Brando is one of the top gangsters in the New York area, head of one of the 5 families. He has 4 and a half children. His oldest is Sonny, raised to take over after him, with a hot temper and a big heart. Next oldest is Michael, quiet and smart and set up to be the respectable one of the family, good schools and everything. Then there’s Fredo, weak and alcoholic and sweet. And finally Connie, the only daughter, spoiled and protected. And the half a son, Tom Hagen, picked up off the streets by Sonny when Sonny was little and Tom was a homeless boy, brought home to be raised with the rest of the family and considered their other brother. Sent to law school and trained to be the top consultant and trusted adviser to the family.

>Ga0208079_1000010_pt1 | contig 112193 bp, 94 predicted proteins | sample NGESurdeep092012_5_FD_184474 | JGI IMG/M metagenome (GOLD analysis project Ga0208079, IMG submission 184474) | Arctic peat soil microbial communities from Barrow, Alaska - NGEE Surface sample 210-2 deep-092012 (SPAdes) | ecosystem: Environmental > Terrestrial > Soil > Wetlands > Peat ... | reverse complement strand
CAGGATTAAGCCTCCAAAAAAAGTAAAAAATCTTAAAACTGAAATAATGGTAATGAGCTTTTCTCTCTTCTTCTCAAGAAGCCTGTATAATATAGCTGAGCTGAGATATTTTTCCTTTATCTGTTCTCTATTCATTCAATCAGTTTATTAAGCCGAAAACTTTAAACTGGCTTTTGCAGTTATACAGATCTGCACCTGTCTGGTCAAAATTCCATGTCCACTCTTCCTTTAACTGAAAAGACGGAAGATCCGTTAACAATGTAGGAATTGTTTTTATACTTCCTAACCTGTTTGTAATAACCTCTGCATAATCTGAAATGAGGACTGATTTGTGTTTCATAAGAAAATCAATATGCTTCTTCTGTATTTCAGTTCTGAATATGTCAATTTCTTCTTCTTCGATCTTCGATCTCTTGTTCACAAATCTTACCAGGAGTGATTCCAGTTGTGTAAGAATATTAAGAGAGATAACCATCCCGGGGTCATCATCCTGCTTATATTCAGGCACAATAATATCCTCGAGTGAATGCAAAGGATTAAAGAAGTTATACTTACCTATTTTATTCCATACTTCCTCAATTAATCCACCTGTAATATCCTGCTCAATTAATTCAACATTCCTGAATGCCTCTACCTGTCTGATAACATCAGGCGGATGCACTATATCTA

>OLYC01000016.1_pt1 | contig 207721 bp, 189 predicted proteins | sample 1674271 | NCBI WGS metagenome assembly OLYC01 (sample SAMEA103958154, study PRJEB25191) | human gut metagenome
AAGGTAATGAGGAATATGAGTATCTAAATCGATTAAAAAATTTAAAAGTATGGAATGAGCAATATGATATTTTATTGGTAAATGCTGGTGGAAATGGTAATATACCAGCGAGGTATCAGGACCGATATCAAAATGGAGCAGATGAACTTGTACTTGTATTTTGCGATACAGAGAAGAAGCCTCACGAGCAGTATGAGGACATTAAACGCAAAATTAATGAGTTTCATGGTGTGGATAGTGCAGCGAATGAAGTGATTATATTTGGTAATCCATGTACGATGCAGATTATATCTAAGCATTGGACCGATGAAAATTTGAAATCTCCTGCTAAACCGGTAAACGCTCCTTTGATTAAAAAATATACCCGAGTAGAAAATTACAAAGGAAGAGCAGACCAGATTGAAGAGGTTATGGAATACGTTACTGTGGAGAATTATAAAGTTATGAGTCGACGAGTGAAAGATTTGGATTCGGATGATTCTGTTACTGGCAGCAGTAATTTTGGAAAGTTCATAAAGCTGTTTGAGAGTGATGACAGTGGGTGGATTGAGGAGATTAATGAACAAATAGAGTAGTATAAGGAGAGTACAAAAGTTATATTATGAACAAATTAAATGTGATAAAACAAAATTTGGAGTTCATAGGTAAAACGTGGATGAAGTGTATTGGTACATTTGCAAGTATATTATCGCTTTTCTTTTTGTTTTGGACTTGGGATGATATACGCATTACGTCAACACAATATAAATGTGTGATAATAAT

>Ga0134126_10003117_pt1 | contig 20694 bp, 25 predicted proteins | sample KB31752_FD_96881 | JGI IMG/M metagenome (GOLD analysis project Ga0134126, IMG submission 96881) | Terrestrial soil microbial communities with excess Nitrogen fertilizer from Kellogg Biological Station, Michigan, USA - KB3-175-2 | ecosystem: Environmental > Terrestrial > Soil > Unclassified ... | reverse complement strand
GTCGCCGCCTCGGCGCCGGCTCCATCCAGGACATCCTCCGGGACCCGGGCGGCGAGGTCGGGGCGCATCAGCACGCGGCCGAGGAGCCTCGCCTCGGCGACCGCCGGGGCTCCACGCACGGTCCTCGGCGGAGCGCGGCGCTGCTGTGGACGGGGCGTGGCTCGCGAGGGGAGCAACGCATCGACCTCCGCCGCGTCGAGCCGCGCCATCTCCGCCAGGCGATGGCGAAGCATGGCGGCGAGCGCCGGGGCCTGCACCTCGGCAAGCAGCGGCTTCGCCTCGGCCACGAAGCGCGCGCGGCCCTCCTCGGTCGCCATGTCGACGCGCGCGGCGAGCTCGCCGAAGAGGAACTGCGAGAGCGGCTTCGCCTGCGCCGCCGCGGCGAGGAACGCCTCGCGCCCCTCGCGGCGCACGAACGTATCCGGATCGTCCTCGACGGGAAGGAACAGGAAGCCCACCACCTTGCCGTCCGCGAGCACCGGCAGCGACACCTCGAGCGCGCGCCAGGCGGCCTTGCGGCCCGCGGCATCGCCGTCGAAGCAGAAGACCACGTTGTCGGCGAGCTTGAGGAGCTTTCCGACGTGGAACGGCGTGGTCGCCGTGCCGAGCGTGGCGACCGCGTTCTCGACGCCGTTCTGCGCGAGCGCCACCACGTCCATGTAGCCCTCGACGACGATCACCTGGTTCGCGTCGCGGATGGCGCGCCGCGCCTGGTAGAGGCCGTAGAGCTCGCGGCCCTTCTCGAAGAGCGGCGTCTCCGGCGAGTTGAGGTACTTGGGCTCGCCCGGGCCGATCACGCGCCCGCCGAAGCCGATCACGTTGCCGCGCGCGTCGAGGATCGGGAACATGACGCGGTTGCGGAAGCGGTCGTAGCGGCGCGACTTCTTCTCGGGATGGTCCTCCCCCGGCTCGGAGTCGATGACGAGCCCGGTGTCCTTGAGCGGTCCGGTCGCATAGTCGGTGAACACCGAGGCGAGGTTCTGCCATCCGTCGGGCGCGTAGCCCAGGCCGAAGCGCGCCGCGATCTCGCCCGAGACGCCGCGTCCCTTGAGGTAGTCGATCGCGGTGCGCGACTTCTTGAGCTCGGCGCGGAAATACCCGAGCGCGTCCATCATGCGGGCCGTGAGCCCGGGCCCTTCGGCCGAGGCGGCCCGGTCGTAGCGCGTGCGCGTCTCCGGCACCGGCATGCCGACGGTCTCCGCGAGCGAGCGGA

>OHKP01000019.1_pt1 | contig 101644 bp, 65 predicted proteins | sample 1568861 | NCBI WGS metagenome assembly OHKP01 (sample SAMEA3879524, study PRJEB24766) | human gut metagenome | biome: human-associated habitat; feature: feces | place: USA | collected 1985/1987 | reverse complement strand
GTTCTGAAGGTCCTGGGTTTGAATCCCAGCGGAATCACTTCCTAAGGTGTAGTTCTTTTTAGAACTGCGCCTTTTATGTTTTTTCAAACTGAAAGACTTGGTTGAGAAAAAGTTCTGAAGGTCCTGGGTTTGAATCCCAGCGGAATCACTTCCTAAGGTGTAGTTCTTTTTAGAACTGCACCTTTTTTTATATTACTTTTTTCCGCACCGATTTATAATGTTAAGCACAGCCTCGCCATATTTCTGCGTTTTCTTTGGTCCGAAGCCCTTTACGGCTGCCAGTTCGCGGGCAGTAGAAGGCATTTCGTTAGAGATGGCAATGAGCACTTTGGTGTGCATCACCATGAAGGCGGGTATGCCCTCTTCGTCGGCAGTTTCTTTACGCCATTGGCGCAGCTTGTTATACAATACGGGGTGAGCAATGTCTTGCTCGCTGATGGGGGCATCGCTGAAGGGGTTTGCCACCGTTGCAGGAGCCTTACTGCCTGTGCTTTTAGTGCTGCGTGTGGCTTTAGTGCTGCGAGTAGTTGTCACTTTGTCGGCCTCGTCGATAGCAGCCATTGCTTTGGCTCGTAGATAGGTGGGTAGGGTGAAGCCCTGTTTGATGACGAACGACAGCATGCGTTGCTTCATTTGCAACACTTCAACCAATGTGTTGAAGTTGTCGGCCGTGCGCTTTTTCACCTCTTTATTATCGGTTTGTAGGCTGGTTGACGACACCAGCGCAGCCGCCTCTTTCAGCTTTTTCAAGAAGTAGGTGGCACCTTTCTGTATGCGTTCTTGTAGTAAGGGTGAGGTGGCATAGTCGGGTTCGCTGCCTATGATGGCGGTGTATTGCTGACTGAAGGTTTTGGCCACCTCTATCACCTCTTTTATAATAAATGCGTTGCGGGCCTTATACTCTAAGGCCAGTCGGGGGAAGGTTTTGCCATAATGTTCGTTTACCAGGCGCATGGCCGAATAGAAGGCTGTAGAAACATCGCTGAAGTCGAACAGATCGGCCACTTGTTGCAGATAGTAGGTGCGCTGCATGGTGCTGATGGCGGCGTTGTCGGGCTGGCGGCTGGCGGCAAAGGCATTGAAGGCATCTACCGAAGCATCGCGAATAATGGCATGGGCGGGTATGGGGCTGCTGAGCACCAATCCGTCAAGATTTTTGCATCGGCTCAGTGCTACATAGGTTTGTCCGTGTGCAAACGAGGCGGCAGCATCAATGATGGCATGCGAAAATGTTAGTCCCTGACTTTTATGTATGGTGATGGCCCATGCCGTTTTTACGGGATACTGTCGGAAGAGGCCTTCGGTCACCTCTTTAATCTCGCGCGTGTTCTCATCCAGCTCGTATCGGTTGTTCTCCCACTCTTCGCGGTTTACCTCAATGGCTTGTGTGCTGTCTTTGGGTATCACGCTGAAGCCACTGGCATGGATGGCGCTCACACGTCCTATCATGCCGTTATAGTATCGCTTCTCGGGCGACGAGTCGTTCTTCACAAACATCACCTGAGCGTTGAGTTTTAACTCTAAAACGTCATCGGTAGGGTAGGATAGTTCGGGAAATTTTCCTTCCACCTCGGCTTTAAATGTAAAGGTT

Michael comes back from WWII and things seem good in the family. Connie is getting married to a young Italian Carlo, Sonny is being trained up, Michael has brought his clean high class WASP girlfriend Kay Adams to the wedding and they seem ready to be married soon, and Tom Hagen is wise and solid and reliable. But then out of nowhere a gang war starts. Brando is shot and almost dies and Sonny is furious. Michael steps up and uses his smarts to see through a few scams and keep his father alive. And then after he is beaten and arrested by a corrupt cop, he volunteers to be the one who goes to the meeting, the one no one will suspect, and shoot both the cop and the gangster he works for. Michael does it, and leaves the country to hide out in Italy. In Italy he falls in love at first sight with a beautiful local girl Apollonia and marries her. Back in New York, Connie’s husband Carlo has started beating her. Sonny is furious and tries to protect her, beating up and threatening Carlo despite Connie’s protests that it is her fault. And then Connie calls him in tears because Carlo is beating her again, Sonny tears off without thinking and drives right into an ambush and is killed. Back in Italy, Michael’s wife is killed by a car bomb meant for him. Brando is broken by Sonny’s death and brokers peace, only then learning through the way the meeting is handled that his real enemy was someone else, another top gangster using a smaller gangster as a front. Brando lets it go but tells Michael and Tom Hagen who their enemy really is.